Syrian President Bashar al-Assad greeting journalists from the Turkish television Ulusal. Photo: AFP
ERBIL, Kurdistan Region – Turkey is negotiating peace with its separatist Kurds because of the conflict in Syria and cannot be trusted to keep its promises, Syria’s embattled President Bashar al-Assad said.
Assad, whose regime is battling against an uprising that is in its third year and has claimed an estimated 70,000 lives, added that he opposed the idea of Kurdish independence anywhere in the region, claiming that only a small minority of Kurds favored independence.
Assad said that Turkish Prime Minister Recep Tayyip Erdogan, whose government is engaged in historic peace negotiations for the separatist Kurdistan Workers Party (PKK) to end three decades of armed struggle, cannot be trusted to keep his promises.
“I do not trust this person. I doubt that he will fulfill his promises,” Assad told Turkey’s nationalist Ulusul TV channel and the Aydinlik newspaper, which oppose Erdogan’s Justice and Development Party (AKP).
I do not trust this person. I doubt that he will fulfill his promises
“All the steps he has taken are temporary measures to win support. Here again we ask the same question: Why didn’t he take these steps a few years ago?” he asked, adding that Turkish talks with the Kurds were motivated by the conflict in Syria.
Erdogan’s party began indirect talks this year with the jailed PKK leader Abdullah Ocalan, who last month called on his fighters in Turkey to disarm. If the peace process succeeds, it would end a three-decade internal conflict in Turkey that has resulted in an estimated 40,000 deaths.
The Syrian president said that his government supports any steps to solve the Kurdish issue in Turkey.
“Since the initial steps taken in Turkey a few years ago to solve the Kurdish problem, our declared position has been to support any solution between the Turks and Kurds,” he said. “We do not want to see more bloodshed in Turkey, which will no doubt have a negative impact on the region.”
He also admitted that Syrian Kurds are not newcomers to the region.
“Any genuine solution in this direction has our support because the Kurds are a natural fabric of the region. They are not guests or new immigrants. They have been living in these lands for centuries, for thousands of years,” Assad said, seemingly apologizing for decades of injustice.
Since in 1962, 20 percent of Syria’s estimated two million Kurds were deprived of their citizenship, with the state arguing they were illegal immigrants from neighboring countries. Human rights groups have said Syrian Kurds have long faced discrimination from the Arab government.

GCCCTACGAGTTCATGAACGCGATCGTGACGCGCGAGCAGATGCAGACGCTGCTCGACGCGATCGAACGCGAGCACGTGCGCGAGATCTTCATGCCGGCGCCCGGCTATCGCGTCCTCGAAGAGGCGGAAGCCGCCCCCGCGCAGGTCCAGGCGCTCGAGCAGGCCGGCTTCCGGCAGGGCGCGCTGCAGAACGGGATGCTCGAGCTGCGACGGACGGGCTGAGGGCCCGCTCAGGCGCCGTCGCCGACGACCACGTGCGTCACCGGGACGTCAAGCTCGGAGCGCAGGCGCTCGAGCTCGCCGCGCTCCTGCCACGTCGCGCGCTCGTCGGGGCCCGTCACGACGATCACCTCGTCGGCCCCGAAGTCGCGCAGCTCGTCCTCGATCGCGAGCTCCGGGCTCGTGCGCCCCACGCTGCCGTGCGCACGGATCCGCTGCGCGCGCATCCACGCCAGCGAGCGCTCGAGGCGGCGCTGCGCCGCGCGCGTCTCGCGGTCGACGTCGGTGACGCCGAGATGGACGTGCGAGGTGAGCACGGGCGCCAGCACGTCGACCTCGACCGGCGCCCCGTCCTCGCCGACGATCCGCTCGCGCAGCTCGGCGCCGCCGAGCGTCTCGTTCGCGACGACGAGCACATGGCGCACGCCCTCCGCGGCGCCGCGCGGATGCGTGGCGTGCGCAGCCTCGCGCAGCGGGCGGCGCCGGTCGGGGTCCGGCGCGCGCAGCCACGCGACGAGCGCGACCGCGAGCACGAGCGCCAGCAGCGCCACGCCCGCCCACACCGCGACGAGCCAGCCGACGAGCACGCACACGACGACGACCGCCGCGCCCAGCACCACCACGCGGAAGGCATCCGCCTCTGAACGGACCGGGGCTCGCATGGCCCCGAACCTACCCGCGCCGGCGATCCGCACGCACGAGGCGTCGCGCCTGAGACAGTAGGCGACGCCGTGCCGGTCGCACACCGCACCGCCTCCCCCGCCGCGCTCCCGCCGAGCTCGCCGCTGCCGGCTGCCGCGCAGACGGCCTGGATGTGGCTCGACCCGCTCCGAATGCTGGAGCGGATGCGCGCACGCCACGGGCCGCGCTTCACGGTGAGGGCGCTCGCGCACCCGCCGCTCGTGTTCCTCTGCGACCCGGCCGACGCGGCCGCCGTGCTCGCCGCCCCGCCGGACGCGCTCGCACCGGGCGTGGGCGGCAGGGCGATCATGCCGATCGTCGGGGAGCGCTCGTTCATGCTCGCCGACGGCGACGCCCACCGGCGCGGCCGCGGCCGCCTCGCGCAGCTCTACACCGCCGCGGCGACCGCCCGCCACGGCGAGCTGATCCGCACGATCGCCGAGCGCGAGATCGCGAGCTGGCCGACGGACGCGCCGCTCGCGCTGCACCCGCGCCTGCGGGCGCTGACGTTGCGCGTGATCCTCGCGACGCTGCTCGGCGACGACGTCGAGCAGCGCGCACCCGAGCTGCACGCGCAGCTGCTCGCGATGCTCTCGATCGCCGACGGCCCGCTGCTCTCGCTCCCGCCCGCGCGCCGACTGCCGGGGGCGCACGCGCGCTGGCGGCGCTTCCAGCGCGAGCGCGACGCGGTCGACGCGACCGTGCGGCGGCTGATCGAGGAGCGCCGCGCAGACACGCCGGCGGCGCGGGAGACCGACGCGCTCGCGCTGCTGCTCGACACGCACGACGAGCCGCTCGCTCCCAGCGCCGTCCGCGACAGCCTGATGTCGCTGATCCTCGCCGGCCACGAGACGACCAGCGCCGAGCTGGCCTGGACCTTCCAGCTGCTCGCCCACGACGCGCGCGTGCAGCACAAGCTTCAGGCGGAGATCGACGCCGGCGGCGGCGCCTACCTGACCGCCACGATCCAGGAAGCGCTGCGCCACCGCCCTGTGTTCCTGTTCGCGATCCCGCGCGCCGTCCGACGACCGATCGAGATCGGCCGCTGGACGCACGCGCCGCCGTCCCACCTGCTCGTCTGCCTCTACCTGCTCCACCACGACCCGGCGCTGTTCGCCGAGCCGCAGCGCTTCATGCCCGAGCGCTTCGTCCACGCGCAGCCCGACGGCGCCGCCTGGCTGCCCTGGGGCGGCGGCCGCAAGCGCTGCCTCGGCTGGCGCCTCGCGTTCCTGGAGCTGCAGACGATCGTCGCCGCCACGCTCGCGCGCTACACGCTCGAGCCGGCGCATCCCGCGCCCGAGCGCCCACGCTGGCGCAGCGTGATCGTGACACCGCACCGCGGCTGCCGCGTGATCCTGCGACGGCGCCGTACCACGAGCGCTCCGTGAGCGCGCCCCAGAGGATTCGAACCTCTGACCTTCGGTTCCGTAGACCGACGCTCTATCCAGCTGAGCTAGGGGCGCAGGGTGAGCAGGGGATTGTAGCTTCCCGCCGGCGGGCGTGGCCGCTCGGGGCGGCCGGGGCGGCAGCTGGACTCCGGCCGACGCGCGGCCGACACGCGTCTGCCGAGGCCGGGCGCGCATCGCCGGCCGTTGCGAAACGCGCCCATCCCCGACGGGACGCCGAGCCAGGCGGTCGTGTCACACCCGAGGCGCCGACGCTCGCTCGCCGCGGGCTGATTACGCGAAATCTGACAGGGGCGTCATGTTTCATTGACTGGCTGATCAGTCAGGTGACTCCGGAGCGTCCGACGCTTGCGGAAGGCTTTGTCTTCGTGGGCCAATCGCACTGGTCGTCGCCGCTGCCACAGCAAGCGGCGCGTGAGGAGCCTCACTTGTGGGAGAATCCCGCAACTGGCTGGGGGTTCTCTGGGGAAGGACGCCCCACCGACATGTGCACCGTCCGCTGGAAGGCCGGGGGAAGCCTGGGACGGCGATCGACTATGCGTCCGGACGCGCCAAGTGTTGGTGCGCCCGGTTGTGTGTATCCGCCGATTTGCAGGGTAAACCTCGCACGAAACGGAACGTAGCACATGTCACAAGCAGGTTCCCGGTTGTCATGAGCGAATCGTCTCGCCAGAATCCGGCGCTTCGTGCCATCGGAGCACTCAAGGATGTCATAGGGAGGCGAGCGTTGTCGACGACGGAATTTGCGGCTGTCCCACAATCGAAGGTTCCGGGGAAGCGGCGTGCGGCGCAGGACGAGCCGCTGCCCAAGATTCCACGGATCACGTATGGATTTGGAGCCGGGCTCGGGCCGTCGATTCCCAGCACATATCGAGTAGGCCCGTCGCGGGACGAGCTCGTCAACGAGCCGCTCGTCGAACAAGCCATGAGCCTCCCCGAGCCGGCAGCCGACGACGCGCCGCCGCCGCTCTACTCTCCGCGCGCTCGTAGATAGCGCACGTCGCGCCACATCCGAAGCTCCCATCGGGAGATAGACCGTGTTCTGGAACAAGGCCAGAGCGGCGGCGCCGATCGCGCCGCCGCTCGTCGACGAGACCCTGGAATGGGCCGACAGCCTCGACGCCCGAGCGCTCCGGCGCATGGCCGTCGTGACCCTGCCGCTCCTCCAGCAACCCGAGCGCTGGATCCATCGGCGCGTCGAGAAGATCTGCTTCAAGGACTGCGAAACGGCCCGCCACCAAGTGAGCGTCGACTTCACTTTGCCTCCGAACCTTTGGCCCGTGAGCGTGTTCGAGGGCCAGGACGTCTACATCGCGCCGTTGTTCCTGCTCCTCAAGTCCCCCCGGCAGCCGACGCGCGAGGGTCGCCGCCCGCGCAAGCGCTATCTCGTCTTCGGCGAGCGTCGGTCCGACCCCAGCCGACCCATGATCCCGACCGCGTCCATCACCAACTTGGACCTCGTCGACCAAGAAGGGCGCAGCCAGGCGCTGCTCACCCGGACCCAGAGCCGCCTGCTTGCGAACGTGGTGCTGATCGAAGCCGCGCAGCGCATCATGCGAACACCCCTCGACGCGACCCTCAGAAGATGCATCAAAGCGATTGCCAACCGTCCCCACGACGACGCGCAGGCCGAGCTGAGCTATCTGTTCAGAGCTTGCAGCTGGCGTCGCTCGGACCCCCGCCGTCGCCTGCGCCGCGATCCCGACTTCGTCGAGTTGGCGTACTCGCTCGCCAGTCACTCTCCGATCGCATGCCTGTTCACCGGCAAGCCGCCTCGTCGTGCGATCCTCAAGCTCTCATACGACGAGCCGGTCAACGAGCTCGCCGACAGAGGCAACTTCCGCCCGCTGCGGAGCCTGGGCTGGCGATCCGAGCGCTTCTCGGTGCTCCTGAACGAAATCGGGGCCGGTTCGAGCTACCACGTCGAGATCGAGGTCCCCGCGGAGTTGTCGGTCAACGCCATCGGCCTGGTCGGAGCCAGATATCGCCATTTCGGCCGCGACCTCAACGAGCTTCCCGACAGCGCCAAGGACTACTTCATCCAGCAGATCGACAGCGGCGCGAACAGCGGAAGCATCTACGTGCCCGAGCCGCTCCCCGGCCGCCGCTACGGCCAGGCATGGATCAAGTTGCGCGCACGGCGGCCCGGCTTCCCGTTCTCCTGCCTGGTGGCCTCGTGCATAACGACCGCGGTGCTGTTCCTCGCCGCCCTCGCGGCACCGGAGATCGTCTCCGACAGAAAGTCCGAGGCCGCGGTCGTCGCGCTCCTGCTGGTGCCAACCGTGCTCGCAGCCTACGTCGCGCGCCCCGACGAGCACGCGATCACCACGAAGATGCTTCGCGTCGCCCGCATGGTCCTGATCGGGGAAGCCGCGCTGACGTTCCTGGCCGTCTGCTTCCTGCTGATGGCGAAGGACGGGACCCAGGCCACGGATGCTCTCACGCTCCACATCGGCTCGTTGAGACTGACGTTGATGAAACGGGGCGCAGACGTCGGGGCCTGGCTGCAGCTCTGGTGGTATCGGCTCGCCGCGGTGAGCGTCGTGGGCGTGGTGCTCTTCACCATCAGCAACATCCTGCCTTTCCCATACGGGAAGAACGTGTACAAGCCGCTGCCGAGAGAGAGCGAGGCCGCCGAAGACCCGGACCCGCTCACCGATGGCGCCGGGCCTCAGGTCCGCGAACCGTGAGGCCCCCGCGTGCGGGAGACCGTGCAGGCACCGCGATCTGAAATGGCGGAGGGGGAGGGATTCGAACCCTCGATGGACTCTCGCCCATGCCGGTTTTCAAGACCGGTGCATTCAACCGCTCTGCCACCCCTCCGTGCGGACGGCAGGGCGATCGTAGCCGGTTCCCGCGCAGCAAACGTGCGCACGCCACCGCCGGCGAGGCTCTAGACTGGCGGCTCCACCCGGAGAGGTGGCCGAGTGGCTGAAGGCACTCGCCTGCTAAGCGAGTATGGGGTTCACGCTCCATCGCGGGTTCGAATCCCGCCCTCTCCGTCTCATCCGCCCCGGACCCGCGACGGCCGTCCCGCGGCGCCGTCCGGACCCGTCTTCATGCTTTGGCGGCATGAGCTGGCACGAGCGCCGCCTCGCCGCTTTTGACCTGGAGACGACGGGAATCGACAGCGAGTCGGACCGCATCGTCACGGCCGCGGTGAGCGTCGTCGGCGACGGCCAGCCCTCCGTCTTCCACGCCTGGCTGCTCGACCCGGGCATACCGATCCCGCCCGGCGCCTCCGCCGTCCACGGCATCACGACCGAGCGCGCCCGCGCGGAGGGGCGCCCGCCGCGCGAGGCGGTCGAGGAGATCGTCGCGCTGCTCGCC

Assad admitted to past mistakes toward Syria’s Kurdish citizens, saying that the Turks and Arabs had not been inclusive.
“The problem with the concept in the past was perhaps that the adopted mentality was one of rejecting and eliminating other cultures,” Assad said. “I believe that the most beautiful aspect of this region is its diversity, and the most dangerous aspect for us is not to see this diversity as enriching and empowering,” Assad said.
Asked about the control of the Democratic Union Party (PYD) -- the Syrian arm of the PKK -- over Syria’s northern Kurdish areas since the start of the uprising in 2011, Assad said that was natural.
“When there is chaos in any state, as is the case in Syria at the moment, certain groups are bound to appear in order to fill the vacuum,” he said.
Any genuine solution in this direction has our support because the Kurds are a natural fabric of the region.
Assad said he believed that, although there are small Kurdish groups seeking separation in Syria and who favor a “greater Kurdistan” created from the Kurdish regions of Iraq, Syria, Turkey and Iran, most Kurds do not support this notion.
“Most Kurds are patriotic people who want to live in Syria,” he said. “This notion of separation is completely rejected by the Syrian people and the Syrian state. No sovereign state accepts a part of its territory to be cut or separated from its mainland. This position is categorically unacceptable and is not subject to any discussions with us in Syria,” Assad stressed.
He said that Syria, Iran, Iraq and Turkey would never accept secession by their Kurdish populations, and any contrary attempts would lead to wars.
“If we accept the notion of separation this means we have to live with the consequences, namely the fragmentation into small mini states based on ethnicities, and sects,” he said. “This creates a dangerous situation that would precipitate wars in the future.”
Although he rejected Kurdish nationalist demands, Assad still said that the four countries with large Kurdish minorities should do their best to let their people feel they are first class citizens, with equal stakes in their state.
“When a citizen feels he is second or third class he is bound to think of separation or act against its own state,” Assad said.